Everything about the view from the fifth floor of Downstream Casino Resort on Nee Road reflects the O-gah-pah, the Quapaw. Three flag poles stand in the center of a drive that form a curving wide circle, elongated to outline a Mississippian pot. Trim hedges mark the lip. Two spirals are set into the grass, dark stone and against white, and the reverse. American and Oklahoma flags flap on either side of the Quapaw Nation’s flag. The horizon is lined with the curls of deciduous trees. Bison and golden calves graze in a nearby field. At the entrance to the resort, a billboard reads “Ha’way from the Quapaw Tribe.” The casino is set where the states of Kansas, Missouri and Oklahoma meet, about 25 miles from Joplin, Mo., in the center of Dhegiha land.
The resort was planned to showcase Quapaw culture. JCJ Architecture created a site plan that reflects the Downstream People in photographs, their artifacts and pottery. A sixteen-foot sculpture representing a pot stands in the lobby. The O-Gah-Pah’s spiral patterns are reflected in the curving shapes of the buildings, the designs in carpets, and even the landscaping. Once I tuned into the architecture, I noticed the curve of a feather inscribed in the wall of a 12-story tower. At night the fine interlocking web of a feather comes alive with colored lights shifting colors.
This is my first time to attend the Dhegiha Language Conference. The assembled Dhehiga elders and language teachers and speakers, Kaw, Osage, Quapaw, Ponca, Northern Ponca, and Omaha, make a powerful and welcoming group.
The conference feels like a revival meeting for language study, and reflects love for our Indian people and their ways, an antidote to the unacknowledged stress of living in a foreign, too often hostile, country. Just as the conference started, the Oklahoma Legislature voted to overturn Governor Stitt’s unreasonable (unlawful) veto of the tobacco compact. We are still warriors, fighting for the right to exist. Language is an incredibly important part of that struggle.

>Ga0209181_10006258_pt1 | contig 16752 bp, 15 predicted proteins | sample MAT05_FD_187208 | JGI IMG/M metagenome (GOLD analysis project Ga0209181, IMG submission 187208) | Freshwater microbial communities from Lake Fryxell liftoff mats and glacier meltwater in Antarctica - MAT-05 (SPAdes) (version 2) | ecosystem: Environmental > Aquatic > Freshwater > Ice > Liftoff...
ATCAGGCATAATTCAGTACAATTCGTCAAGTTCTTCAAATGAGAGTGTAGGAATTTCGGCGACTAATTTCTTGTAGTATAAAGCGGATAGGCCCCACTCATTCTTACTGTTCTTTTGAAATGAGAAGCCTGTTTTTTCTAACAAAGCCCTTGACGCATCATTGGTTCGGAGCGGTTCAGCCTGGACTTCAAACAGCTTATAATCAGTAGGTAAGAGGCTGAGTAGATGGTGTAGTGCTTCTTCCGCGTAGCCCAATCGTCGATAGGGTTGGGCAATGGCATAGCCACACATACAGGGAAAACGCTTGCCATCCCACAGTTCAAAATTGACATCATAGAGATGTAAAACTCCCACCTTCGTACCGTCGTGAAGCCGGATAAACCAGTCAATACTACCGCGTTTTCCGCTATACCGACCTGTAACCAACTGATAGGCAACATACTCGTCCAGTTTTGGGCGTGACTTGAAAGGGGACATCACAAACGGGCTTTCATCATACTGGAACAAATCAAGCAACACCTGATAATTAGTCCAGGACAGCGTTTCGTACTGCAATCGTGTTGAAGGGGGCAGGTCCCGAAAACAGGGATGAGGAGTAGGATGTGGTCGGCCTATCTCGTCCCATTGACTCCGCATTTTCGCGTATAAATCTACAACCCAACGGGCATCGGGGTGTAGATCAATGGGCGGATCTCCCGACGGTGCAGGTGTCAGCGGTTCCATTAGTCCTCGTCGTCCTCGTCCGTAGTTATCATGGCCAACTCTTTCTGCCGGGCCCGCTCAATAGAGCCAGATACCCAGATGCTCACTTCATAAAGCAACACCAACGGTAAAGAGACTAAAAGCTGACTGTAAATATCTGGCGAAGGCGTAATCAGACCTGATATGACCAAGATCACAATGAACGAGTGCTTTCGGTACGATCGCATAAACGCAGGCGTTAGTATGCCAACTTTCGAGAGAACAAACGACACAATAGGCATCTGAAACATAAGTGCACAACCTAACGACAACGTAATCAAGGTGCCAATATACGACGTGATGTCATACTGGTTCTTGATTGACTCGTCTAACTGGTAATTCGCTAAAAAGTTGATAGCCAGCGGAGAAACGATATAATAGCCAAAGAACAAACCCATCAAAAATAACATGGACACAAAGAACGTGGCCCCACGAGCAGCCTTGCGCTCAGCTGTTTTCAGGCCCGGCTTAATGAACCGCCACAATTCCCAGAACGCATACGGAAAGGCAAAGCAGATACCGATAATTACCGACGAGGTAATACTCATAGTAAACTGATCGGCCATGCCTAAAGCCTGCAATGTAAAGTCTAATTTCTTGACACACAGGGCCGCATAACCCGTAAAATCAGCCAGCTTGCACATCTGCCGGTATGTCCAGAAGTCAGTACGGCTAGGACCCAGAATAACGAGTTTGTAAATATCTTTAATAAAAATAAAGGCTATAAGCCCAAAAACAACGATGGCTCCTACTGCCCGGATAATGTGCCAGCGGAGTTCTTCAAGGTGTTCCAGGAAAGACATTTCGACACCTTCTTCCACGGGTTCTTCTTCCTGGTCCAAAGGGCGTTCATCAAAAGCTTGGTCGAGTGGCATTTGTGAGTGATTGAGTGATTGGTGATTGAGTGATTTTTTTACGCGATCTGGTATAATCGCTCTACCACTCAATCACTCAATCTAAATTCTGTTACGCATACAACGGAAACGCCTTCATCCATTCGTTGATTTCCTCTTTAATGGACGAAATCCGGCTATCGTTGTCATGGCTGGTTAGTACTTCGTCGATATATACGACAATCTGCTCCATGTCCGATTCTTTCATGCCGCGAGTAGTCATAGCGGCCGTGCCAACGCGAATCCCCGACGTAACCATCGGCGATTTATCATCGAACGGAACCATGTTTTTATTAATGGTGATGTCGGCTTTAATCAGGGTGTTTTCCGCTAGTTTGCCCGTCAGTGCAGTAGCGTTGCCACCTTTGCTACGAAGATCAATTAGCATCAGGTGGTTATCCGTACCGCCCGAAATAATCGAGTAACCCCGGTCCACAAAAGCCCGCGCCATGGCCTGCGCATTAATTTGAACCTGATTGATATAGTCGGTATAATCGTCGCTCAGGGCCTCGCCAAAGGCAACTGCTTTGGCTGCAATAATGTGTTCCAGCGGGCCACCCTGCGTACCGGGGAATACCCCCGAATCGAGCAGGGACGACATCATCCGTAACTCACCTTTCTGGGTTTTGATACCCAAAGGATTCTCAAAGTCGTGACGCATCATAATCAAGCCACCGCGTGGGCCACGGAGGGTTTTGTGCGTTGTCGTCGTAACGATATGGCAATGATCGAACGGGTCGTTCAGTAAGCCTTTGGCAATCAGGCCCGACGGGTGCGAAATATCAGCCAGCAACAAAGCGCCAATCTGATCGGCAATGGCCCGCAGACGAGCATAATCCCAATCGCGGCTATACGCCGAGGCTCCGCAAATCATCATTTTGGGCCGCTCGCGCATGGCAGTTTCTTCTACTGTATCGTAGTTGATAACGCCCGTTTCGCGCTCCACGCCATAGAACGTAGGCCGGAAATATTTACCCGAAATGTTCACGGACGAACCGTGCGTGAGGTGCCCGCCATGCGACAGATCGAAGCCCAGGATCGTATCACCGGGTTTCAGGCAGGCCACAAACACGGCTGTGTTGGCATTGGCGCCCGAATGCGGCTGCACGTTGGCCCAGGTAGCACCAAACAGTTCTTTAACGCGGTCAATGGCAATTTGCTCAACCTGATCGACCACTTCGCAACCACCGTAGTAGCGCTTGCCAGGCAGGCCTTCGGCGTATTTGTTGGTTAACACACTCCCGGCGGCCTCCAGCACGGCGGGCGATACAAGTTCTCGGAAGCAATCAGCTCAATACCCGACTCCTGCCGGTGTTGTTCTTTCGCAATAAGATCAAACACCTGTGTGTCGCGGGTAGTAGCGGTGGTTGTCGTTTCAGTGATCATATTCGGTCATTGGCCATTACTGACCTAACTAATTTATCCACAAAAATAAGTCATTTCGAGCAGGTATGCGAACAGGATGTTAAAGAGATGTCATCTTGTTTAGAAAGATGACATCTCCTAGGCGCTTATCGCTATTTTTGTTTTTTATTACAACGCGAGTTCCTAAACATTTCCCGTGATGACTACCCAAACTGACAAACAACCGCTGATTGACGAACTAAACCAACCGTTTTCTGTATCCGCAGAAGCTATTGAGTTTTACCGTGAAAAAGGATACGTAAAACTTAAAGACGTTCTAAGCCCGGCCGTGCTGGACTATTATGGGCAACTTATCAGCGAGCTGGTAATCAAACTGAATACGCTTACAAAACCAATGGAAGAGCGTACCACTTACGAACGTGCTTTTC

Teachers at the conference shared practices, while some elders gave deeper cultural context to our languages. Kaw Language Director Desiree Storm Brave shared a comprehensive range of programs for children and adults, that incorporate cultural activities linking generations on the reservation and in Shidler. Brave’s Kanza language Find a Word puzzles inspired at least one Osage to create one of their own.
Tom and Hillary Ashmore’s classes in Fairfax are meant to create a safe place for students, and grew to include parents. Tom Ashmore said he believes in the power of language to strengthen connection with one’s culture. He brings his grounding in artist practice to class: students paint together and sing and perform to deepen learning.
Elders like Ponca Louis Headman, Omaha Pierre Merrick, and our Mogri Lookout channeled a deep love of people, our ways and our language.
The ongoing presence of our Dhegiha people lives in place names, in towns like Quapaw, even in the names of states around us. It’s good to see Nee Road, for ni, water. In the resort, a coffee shop called Ma-kon Sha stocks O-Gah-Pah Coffee that the Nation roasts with blend names like Tribal Soul and Downstream. Restroom signs read “Men’s (ni‘ ck-ka)” and “Women’s (wah-ko’h).” In an ideal world, the order would be reversed, but still, I’m still grateful.